A prominent figure in Northern Ireland's hospitality industry warned me a couple of months ago that Stormont politicians would one day somehow turn Covid-19 into an Orange and Green virus.
I didn't really believe him, though the Bobby Storey funeral was obviously a hugely divisive issue that stretched the DUP-Sinn Fein relationship to breaking point.
But last week, as the two parties disagreed over a two-week extension of coronavirus restrictions, my man rang me to say, without a scintilla of satisfaction, "I told you so".
Even though the extra fortnight will hit him hard in the pocket, he reckoned it was the least worst option.
Now, I'm not a politician, a scientist or a medical expert, but I know who I would tend to believe when it comes to advising on the best way to handle the coronavirus crisis - and it isn't the folks on the hill.
Quite incredibly, just when I thought its handling of Covid-19 couldn't get any worse, the Executive managed to outdo itself and prove me wrong.
Last week's row over whether or not to extend the four-week restrictions was a disgrace. It was hard to see why it took so long to come to a decision over a matter of life and death.
Okay, not everyone sees the way forward the same as they try to balance health issues against the economy.
But four of the five parties in the power-sharing government wanted to follow the medical and scientific advice and add a couple of weeks to the mini-lockdown.
The DUP, meanwhile, was implacably opposed to any extension and even used the cross-community petition of concern veto mechanism to block it. In the end, the compromise was a one-week extension similar to what the DUP's Diane Dodds had proposed earlier in the week.
Sinn Fein was against the idea but didn't scupper it, as the party could have done, and the SDLP abstained in the vote, which was carried just hours before the restrictions were due to be lifted.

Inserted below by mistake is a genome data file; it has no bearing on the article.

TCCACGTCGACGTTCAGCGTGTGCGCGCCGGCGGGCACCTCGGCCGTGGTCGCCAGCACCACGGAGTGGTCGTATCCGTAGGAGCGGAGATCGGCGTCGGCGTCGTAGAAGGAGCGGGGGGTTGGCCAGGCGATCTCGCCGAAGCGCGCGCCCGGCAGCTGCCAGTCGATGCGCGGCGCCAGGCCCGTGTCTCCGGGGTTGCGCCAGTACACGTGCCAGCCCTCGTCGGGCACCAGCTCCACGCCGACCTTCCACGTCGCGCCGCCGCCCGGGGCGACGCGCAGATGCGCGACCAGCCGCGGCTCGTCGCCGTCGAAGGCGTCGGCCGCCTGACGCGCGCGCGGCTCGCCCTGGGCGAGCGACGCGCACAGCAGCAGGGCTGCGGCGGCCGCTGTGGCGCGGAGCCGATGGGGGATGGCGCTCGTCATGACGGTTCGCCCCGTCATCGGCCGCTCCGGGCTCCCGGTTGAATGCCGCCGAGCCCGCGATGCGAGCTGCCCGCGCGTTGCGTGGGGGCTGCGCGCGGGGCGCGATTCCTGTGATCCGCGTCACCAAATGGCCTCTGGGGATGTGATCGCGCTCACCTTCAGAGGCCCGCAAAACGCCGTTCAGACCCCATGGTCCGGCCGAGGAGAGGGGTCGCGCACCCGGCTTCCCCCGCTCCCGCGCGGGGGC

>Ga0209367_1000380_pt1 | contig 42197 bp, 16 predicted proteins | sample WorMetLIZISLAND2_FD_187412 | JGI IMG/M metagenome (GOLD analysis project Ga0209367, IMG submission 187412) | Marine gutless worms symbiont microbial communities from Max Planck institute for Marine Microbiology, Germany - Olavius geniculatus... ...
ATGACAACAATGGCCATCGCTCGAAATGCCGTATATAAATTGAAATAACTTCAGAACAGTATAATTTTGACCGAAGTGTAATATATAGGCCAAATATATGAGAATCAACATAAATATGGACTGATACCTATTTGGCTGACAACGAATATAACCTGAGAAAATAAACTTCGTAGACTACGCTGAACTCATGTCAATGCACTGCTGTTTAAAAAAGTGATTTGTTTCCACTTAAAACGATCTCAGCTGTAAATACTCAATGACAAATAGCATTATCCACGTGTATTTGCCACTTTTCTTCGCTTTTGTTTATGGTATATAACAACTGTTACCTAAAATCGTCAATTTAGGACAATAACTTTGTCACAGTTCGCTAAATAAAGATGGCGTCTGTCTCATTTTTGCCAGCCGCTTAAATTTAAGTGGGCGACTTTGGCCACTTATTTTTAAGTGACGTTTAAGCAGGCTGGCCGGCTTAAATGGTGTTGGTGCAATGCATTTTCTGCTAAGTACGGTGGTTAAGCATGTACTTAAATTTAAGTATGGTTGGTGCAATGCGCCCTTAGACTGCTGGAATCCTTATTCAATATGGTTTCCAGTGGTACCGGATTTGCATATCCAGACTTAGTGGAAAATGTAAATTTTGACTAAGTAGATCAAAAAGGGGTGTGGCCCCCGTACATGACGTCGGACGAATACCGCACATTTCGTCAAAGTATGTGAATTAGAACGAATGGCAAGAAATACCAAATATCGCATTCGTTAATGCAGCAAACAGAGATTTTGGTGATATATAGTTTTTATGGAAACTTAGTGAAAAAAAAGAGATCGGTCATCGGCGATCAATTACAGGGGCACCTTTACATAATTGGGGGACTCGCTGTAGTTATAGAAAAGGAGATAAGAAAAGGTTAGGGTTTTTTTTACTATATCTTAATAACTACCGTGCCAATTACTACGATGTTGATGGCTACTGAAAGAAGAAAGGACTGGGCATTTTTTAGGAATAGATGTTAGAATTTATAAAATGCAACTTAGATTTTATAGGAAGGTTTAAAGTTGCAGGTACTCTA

The debates within the Executive, which were apparently rancorous at times, were an inexcusable slap in the teeth for the thousands of business owners and workers who wanted clarity about what was happening.
But if you turn the clock back to last month's announcement by Arlene Foster about the four-week circuit-breaker lockdown, you can see that the warning signs were already there.
She insisted the restrictions would end on Friday and though she didn't actually add the phrase 'come hell or high water', it was the very definite inference contained in her statement.
There was no mention of a possible review of the shutdown, just an assertion that Friday the 13th would signal the end of the curbs. No ifs, no buts.
Everyone I spoke to wondered how the first minister could be so sure that a four-week shutdown would be enough to regain the control over the virus.
For the only certainty about coronavirus is that there's no certainty about what it's going to do next.
I think that many people in the hospitality industry, like my contact, were bracing themselves for an extension of the shutdown and probably could have lived with it for another fortnight, as Donal Doherty, the owner of Harry's Shack in Portstewart, so skilfully articulated on UTV Live on Thursday.
He said he didn't think it would be right to reopen at a time when coronavirus deaths were soaring, adding that his brother-in-law, who works in a Covid ward, said Altnagelvin Area Hospital had been inundated with cases.
So where are we now? God only knows. With our hospitals becoming overwhelmed and the number of infections and deaths increasing, there seems little doubt the experts are right: we can't just let things slide.
Some people insist that we will just have to live with coronavirus, but that attitude surely means we are destined to live with more deaths.
The truth, unpalatable as it is, appears to be that the virus is winning the war. Although spirits have been lifted by the news that a vaccine is maybe just around the corner, let's not carried away before it has been approved by the health professionals.
No matter about the rest of the world, there's no doubt in my mind that the Executive's action, or rather inaction, has dented any confidence there was in the community in its ability to cope.
The only positive thing that can be said is that the Executive did finally reach a consensus of sorts, even though there was hardly a meeting of minds. Naomi Long (left) clearly came close to quitting and Nichola Mallon talked of her embarrassment at being part of it all.
At one point during the stand-off, some people were even talking about a collapse of the Executive, which of course could have led to the reimposition of direct rule from London.
Just think what that would have meant - a return to bonkers Boris getting his hands back on the tiller or maybe even his partner Carrie.
And that would have been a real horror movie.